32. ^ Todzia, C. A. & Panero, J. L. (1998). "A new species of Ulmus (Ulmaceae) from southern Mexico and a synopsis of the species in Mexico". 50 (3). Brittonia: 346. JSTOR 2807778. 
  33. ^ McIlvain, E. H. & Armstrong, C. G. (1965). Siberian Elm: A Tough New Invader of Grasslands. Weeds, Vol. 13, No. 3 (July 1965), pp 278 – 279. Weed Science Society of America & Allen Press.
  34. ^ J. E. Zalapa; J. Brunet; R. P. Guries (June 28, 2008). "Isolation and characterization of microsatellite markers for red elm (Ulmus rubra Muhl.) and cross-species amplification with Siberian elm (Ulmus pumila L.)". Mol Ecol Resour. Wiley Online Library. 8 (1): 109–12. PMID 21585729. doi:10.1111/j.1471-8286.2007.01805.x. 
  35. ^ Elowsky, C. G., Jordon-Thaden, I. E., & Kaul, R. B. (2013). A morphological analysis of a hybrid swarm of native Ulmus rubra and introduced U. pumila (Ulmaceae) in southern Nebraska. Phytoneuron 2013-44: 1–23. ISSN 2153-733X.
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  37. ^ Hiersch, H., Hensen, I., Zalapa, J. Guries, R. & Brunet, J. (2013). Is hybridization a necessary condition for the evolution of invasiveness in non-native Siberian elm? Abstracts. Third International Elm Conference 2013. The elm after 100 years of Dutch elm disease. Florence, p45.
  38. ^ Cogolludo-Agustín, Miguel Ángel; Agúndez, Dolores; Gil, Luis (1 August 2000). "Identification of native and hybrid elms in Spain using isozyme gene markers". Heredity. 85 (2): 157–166. doi:10.1046/j.1365-2540.2000.00740.x – via www.nature.com.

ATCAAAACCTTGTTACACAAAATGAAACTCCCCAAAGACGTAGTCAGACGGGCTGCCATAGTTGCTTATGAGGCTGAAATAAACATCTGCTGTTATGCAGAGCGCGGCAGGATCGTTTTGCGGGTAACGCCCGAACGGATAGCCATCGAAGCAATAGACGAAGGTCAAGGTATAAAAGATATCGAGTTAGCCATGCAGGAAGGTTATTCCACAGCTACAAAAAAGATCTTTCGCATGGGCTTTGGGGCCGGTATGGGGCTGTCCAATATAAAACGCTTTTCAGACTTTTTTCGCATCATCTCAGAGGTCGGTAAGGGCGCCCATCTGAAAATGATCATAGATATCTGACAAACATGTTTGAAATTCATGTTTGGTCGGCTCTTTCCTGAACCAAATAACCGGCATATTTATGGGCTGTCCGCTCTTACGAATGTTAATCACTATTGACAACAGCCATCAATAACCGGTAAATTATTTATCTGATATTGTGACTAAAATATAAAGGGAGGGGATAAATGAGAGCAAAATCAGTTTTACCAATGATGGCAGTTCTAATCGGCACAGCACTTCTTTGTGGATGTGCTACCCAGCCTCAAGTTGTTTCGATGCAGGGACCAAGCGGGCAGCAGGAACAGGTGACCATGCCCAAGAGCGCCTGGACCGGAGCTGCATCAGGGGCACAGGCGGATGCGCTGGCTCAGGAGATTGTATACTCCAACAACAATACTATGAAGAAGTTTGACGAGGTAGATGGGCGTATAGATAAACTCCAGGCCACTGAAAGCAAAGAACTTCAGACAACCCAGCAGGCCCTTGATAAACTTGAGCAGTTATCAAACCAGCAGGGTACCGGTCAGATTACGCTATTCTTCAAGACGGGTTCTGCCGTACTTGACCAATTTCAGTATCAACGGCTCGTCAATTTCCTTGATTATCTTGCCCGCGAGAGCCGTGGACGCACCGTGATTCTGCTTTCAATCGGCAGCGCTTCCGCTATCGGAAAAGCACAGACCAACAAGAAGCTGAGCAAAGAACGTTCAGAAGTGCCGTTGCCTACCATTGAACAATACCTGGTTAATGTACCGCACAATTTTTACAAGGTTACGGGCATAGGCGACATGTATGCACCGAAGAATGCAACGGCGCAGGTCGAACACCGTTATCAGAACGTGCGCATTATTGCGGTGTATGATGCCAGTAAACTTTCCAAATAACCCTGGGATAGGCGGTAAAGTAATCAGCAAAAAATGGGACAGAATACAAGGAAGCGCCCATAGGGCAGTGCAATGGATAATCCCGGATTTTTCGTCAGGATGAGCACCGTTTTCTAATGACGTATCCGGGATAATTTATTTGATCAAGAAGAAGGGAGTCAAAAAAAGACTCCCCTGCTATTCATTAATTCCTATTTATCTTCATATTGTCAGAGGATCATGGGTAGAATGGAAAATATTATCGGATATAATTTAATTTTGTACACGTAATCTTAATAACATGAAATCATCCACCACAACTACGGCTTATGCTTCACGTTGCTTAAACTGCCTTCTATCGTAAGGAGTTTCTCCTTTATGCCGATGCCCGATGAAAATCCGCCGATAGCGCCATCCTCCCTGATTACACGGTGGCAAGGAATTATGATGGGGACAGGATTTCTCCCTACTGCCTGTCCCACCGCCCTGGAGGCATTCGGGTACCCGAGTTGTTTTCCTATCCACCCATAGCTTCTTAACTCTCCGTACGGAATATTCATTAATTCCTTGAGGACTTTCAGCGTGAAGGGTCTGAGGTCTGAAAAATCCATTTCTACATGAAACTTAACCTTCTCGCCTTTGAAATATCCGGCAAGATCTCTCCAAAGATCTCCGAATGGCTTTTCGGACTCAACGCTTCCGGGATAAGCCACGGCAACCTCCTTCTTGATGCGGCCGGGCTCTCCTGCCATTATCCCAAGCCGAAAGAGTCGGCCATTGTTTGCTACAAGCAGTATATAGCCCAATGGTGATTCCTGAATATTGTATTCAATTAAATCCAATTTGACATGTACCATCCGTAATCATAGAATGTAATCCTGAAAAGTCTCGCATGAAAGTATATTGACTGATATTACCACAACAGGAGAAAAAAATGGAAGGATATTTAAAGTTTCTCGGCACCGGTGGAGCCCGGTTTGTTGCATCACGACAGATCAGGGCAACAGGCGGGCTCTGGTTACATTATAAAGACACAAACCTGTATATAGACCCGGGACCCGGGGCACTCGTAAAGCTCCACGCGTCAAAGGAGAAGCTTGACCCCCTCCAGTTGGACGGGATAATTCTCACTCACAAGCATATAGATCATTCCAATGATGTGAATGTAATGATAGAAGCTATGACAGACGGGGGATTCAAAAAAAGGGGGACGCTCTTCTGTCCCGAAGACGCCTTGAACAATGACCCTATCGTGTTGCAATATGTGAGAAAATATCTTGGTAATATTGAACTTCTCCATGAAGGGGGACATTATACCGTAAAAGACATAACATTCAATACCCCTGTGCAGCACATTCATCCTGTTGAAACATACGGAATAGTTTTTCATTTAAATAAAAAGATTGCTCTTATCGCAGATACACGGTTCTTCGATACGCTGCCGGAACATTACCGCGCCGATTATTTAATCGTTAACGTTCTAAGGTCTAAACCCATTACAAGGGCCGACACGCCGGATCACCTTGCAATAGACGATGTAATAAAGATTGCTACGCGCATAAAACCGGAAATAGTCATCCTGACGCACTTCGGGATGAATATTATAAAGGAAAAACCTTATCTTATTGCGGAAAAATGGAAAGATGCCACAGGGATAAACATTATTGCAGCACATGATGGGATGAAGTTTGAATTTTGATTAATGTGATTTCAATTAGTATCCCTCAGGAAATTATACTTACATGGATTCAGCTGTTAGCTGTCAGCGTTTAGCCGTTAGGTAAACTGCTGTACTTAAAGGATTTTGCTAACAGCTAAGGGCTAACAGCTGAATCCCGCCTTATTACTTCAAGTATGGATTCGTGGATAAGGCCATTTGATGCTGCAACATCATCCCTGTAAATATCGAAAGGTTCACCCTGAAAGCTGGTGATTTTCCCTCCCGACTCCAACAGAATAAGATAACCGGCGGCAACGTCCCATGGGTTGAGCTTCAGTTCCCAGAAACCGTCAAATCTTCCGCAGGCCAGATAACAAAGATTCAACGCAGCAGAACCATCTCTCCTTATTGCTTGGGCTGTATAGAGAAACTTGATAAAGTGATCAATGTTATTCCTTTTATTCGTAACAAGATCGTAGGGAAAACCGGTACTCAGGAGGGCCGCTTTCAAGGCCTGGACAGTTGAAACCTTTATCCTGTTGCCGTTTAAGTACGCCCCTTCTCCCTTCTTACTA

39. ^ Cogolludo-Agustín, Miguel ángel; Agúndez, Dolores; Gil, Luis. "Identification of native and hybrid elms in Spain using isozyme gene markers". 85 (2): 157–166. doi:10.1046/j.1365-2540.2000.00740.x. 
  40. ^ Brunet, Johanne; Zalapa, Juan E.; Pecori, Francesco; Santini, Alberto (14 May 2013). "Hybridization and introgression between the exotic Siberian elm, Ulmus pumila, and the native Field elm, U. minor, in Italy". Biol Invasions. 15 (12): 2717–2730. doi:10.1007/s10530-013-0486-z – via link.springer.com. 
  41. ^ National Audubon Society (2002). Field Guide to North American Trees, Western Region, p. 419-420
  42. ^ (http://www.hear.org/pier/), Pacific Island Ecosystems at Risk project (PIER). "Ulmus pumila (PIER species info)". 
  43. ^ [6]
  44. ^ "Ulmus pumila 'Zhonghua Jinye'". china-landscape.net. Retrieved 2017-08-24. 
  45. ^ de Roerich, G. (1931). Trails to Inmost Asia. Yale University Press.
  46. ^ American Forests. (2012). The 2012 National Register of Big Trees.
  47. ^ Johnson, O. (ed.). (2011). Champion Trees of Britain & Ireland. Royal Botanic Gardens, Kew, London. ISBN 978-1-84246-452-6
  48. ^ "List of plants in the {elm} collection". Brighton & Hove City Council. Retrieved 23 September 2016. 
  49. ^ Brookes, A. H. (2017). Great Fontley Elm Trial, 2017 Report. Butterfly Conservation, Lulworth, England.

External links[edit]